Docs

Hit Wildlife dovetails into vids

You don't need to be a Hollywood blockbuster to steal a share of the video and DVD market - it's all in the packaging, according to Hit.
August 30, 2001

Hit Wildlife is launching a video/DVD division to handle Hit titles and under-exploited third party rights. Edward Hall has moved internally to head up the new venture. The decision follows successful video and DVD sales of Living Britain (6×60-min), an exploration of the natural world of the British Isles, which first aired on BBC2 in December 2000 and for which Hit retained video rights. The videos were launched to coincide with the re-broadcast of the series in May. Since then, 5,000 box sets (15,000 units) of the series have been sold through direct mail and book clubs alone, without taking into account retail figures (the series has been sold in U.K. department store Marks & Spencers).

Hit Wildlife MD Carl Hall says, ‘We have a catalog of 250 hours… but video hasn’t been explored, because traditionally video retailers don’t take documentary titles, unless they’re heavily promoted like Walking with Dinosaurs.‘ Hit is aiming to buck the trend of focusing on a limited number of titles with mass market appeal by going through its catalog and packaging together subjects for very niche markets. For example, a box set on dogs featuring dingoes, Israeli wolves and wild dogs in Africa will be available.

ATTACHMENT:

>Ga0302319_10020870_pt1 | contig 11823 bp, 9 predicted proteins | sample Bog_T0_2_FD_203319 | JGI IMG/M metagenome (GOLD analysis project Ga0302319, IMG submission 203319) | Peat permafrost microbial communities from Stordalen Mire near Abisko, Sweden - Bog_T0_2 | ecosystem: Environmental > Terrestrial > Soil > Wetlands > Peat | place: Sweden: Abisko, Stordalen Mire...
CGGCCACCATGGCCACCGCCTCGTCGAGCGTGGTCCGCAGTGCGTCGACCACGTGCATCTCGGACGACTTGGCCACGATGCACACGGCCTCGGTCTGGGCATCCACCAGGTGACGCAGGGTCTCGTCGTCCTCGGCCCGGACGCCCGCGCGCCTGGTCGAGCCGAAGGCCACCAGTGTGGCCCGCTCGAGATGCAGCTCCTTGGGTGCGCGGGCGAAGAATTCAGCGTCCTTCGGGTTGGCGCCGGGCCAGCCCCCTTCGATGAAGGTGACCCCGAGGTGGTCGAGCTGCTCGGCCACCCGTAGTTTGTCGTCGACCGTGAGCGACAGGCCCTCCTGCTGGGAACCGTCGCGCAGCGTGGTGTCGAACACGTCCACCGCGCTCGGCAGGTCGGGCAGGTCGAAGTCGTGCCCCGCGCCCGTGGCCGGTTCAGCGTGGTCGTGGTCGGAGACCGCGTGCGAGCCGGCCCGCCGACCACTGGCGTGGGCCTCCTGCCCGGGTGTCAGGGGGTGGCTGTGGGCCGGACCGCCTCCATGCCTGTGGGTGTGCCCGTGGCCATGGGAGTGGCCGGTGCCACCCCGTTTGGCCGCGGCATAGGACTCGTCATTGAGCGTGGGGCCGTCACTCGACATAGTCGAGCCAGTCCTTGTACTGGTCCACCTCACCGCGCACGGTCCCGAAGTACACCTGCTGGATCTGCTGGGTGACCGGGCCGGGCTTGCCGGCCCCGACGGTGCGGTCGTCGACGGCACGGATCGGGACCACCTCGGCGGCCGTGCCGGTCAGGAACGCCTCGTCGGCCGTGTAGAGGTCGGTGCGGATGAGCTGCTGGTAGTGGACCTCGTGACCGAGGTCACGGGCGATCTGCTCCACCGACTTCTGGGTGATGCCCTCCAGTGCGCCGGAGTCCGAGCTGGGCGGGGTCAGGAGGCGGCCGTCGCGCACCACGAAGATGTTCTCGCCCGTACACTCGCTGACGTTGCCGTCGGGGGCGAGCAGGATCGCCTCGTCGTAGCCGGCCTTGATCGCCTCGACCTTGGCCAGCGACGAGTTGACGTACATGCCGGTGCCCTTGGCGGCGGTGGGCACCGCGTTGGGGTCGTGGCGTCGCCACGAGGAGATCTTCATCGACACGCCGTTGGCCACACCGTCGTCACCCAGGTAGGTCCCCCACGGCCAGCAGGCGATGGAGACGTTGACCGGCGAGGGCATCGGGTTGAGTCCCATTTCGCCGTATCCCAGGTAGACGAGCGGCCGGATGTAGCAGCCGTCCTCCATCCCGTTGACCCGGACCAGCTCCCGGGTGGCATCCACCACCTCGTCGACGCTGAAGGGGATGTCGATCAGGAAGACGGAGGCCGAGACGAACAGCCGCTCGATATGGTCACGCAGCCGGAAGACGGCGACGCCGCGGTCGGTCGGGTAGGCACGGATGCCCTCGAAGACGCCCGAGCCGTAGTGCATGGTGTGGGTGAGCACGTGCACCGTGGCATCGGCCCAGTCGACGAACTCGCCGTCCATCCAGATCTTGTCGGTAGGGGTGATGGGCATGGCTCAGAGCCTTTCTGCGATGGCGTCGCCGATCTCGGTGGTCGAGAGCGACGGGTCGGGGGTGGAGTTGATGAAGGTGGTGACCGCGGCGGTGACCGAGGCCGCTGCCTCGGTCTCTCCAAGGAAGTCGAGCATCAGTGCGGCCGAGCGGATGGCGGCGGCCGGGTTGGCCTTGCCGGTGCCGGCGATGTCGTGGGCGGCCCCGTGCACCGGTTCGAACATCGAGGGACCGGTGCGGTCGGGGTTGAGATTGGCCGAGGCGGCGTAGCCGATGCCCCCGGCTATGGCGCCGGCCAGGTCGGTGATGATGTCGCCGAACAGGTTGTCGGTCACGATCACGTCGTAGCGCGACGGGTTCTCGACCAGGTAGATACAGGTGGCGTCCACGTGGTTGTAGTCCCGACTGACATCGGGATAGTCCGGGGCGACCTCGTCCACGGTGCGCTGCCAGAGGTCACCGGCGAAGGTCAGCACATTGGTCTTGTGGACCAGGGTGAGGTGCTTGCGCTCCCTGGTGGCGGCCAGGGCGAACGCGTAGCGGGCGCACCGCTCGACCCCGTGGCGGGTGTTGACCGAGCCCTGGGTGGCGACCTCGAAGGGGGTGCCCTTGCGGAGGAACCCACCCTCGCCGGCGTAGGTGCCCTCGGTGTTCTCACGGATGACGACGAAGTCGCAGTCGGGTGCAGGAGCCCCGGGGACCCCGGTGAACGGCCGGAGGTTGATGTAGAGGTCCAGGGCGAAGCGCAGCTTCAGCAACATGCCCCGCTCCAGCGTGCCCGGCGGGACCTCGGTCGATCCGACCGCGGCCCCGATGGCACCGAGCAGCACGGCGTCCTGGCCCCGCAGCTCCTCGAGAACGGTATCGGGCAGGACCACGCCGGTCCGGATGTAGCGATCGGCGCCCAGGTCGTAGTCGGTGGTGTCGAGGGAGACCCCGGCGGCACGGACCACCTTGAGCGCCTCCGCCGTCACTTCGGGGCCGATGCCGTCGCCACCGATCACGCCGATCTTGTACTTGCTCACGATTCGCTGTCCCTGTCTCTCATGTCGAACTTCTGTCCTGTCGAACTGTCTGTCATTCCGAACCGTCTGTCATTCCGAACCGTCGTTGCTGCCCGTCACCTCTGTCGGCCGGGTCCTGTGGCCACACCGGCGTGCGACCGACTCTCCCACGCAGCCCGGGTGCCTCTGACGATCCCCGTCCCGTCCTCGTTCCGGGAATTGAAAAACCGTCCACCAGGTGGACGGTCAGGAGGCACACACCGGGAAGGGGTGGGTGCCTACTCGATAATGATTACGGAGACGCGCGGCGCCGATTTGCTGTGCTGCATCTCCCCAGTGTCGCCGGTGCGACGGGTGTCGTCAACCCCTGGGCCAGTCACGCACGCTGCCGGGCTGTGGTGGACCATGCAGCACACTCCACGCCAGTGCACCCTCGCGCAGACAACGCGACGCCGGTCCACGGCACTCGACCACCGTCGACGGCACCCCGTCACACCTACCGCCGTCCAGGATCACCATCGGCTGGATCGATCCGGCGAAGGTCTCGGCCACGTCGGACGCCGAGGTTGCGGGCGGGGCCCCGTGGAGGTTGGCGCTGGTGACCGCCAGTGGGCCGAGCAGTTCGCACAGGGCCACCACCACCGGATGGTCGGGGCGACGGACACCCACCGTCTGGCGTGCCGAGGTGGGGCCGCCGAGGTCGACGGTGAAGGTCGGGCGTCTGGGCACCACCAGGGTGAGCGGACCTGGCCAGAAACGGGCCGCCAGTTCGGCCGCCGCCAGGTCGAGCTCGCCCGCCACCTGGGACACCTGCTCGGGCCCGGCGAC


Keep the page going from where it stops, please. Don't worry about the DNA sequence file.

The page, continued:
Hit is also taking its premiere titles and adding previously unseen footage for DVD release. ‘It allows us to get product out into the market,’ says Hall. Direct response activities will be combined with the launch of a consumer web site. With 99% of Hit Wildlife sales outside the U.K., Hall is hoping to roll out the venture worldwide and suspects Germany will be the next port of call, with the U.S. on next year’s agenda. In a market of declining TV revenues, the move reflects the widening search for secondary revenue sources.

About The Author
Selina Chignall joins the realscreen team as a staff writer. Prior to working with rs, she covered lobbying activity at Hill Times Publishing. She also spent a year covering the Hill as a journalist with iPolitics. Her beat focused on youth, education, democratic reform, innovation and infrastructure. She holds a Master of Arts in Journalism from Western University and a Honours Bachelor of Arts from the University of Toronto.

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